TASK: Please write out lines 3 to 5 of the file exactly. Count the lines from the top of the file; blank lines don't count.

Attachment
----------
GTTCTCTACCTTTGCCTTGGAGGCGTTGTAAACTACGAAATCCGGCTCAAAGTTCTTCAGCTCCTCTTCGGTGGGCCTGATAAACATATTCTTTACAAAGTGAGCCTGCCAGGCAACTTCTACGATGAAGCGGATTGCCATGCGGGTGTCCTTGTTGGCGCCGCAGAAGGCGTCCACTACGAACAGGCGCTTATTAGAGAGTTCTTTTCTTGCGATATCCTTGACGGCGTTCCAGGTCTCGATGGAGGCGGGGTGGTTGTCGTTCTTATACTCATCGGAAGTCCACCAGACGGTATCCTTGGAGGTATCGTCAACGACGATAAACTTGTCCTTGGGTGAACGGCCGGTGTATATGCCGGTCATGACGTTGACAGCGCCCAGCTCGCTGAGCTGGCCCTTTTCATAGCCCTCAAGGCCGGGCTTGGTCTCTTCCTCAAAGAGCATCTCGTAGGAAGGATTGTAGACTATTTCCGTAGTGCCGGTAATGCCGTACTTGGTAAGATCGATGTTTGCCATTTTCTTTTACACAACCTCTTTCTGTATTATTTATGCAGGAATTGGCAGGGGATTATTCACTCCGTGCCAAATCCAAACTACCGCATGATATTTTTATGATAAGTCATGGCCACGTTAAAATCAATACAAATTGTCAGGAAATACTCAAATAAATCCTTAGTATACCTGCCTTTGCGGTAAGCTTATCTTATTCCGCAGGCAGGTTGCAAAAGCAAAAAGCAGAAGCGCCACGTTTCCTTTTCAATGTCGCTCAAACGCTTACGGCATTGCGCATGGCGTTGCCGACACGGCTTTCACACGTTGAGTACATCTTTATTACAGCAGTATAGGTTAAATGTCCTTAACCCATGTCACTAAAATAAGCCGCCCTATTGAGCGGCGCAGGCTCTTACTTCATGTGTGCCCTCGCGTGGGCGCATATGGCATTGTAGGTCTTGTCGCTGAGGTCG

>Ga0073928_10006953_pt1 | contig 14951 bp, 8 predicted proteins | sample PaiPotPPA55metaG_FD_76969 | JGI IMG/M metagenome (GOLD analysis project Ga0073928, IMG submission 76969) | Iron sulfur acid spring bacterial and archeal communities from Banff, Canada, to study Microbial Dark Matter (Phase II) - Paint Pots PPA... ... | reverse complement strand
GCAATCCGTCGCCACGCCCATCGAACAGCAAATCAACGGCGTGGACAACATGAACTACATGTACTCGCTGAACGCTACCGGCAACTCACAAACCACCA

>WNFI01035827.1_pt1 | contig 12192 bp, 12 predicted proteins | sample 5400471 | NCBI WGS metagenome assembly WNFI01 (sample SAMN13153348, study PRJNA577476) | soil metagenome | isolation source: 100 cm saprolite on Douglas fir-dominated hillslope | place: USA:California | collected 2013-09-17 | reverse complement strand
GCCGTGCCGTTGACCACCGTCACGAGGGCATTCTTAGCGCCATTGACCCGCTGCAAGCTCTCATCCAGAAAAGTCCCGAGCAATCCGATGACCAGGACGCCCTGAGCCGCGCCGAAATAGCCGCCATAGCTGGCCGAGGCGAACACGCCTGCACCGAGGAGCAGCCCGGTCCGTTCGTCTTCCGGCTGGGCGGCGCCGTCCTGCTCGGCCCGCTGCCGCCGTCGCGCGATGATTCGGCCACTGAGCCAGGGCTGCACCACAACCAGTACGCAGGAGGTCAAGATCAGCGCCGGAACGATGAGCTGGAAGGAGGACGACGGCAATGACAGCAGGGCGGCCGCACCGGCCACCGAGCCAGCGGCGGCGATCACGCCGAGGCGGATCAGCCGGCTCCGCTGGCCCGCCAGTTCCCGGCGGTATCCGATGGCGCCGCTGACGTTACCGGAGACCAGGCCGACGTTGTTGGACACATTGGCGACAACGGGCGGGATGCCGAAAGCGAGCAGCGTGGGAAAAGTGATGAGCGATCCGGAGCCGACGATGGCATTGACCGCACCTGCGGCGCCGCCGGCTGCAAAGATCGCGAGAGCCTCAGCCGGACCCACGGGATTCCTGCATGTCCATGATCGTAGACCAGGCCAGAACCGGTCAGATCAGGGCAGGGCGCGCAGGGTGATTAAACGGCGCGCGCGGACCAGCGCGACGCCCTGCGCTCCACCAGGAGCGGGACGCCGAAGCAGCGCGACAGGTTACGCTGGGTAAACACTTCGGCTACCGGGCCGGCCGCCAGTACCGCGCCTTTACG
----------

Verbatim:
GCAATCCGTCGCCACGCCCATCGAACAGCAAATCAACGGCGTGGACAACATGAACTACATGTACTCGCTGAACGCTACCGGCAACTCACAAACCACCA

>WNFI01035827.1_pt1 | contig 12192 bp, 12 predicted proteins | sample 5400471 | NCBI WGS metagenome assembly WNFI01 (sample SAMN13153348, study PRJNA577476) | soil metagenome | isolation source: 100 cm saprolite on Douglas fir-dominated hillslope | place: USA:California | collected 2013-09-17 | reverse complement strand
GCCGTGCCGTTGACCACCGTCACGAGGGCATTCTTAGCGCCATTGACCCGCTGCAAGCTCTCATCCAGAAAAGTCCCGAGCAATCCGATGACCAGGACGCCCTGAGCCGCGCCGAAATAGCCGCCATAGCTGGCCGAGGCGAACACGCCTGCACCGAGGAGCAGCCCGGTCCGTTCGTCTTCCGGCTGGGCGGCGCCGTCCTGCTCGGCCCGCTGCCGCCGTCGCGCGATGATTCGGCCACTGAGCCAGGGCTGCACCACAACCAGTACGCAGGAGGTCAAGATCAGCGCCGGAACGATGAGCTGGAAGGAGGACGACGGCAATGACAGCAGGGCGGCCGCACCGGCCACCGAGCCAGCGGCGGCGATCACGCCGAGGCGGATCAGCCGGCTCCGCTGGCCCGCCAGTTCCCGGCGGTATCCGATGGCGCCGCTGACGTTACCGGAGACCAGGCCGACGTTGTTGGACACATTGGCGACAACGGGCGGGATGCCGAAAGCGAGCAGCGTGGGAAAAGTGATGAGCGATCCGGAGCCGACGATGGCATTGACCGCACCTGCGGCGCCGCCGGCTGCAAAGATCGCGAGAGCCTCAGCCGGACCCACGGGATTCCTGCATGTCCATGATCGTAGACCAGGCCAGAACCGGTCAGATCAGGGCAGGGCGCGCAGGGTGATTAAACGGCGCGCGCGGACCAGCGCGACGCCCTGCGCTCCACCAGGAGCGGGACGCCGAAGCAGCGCGACAGGTTACGCTGGGTAAACACTTCGGCTACCGGGCCGGCCGCCAGTACCGCGCCTTTACG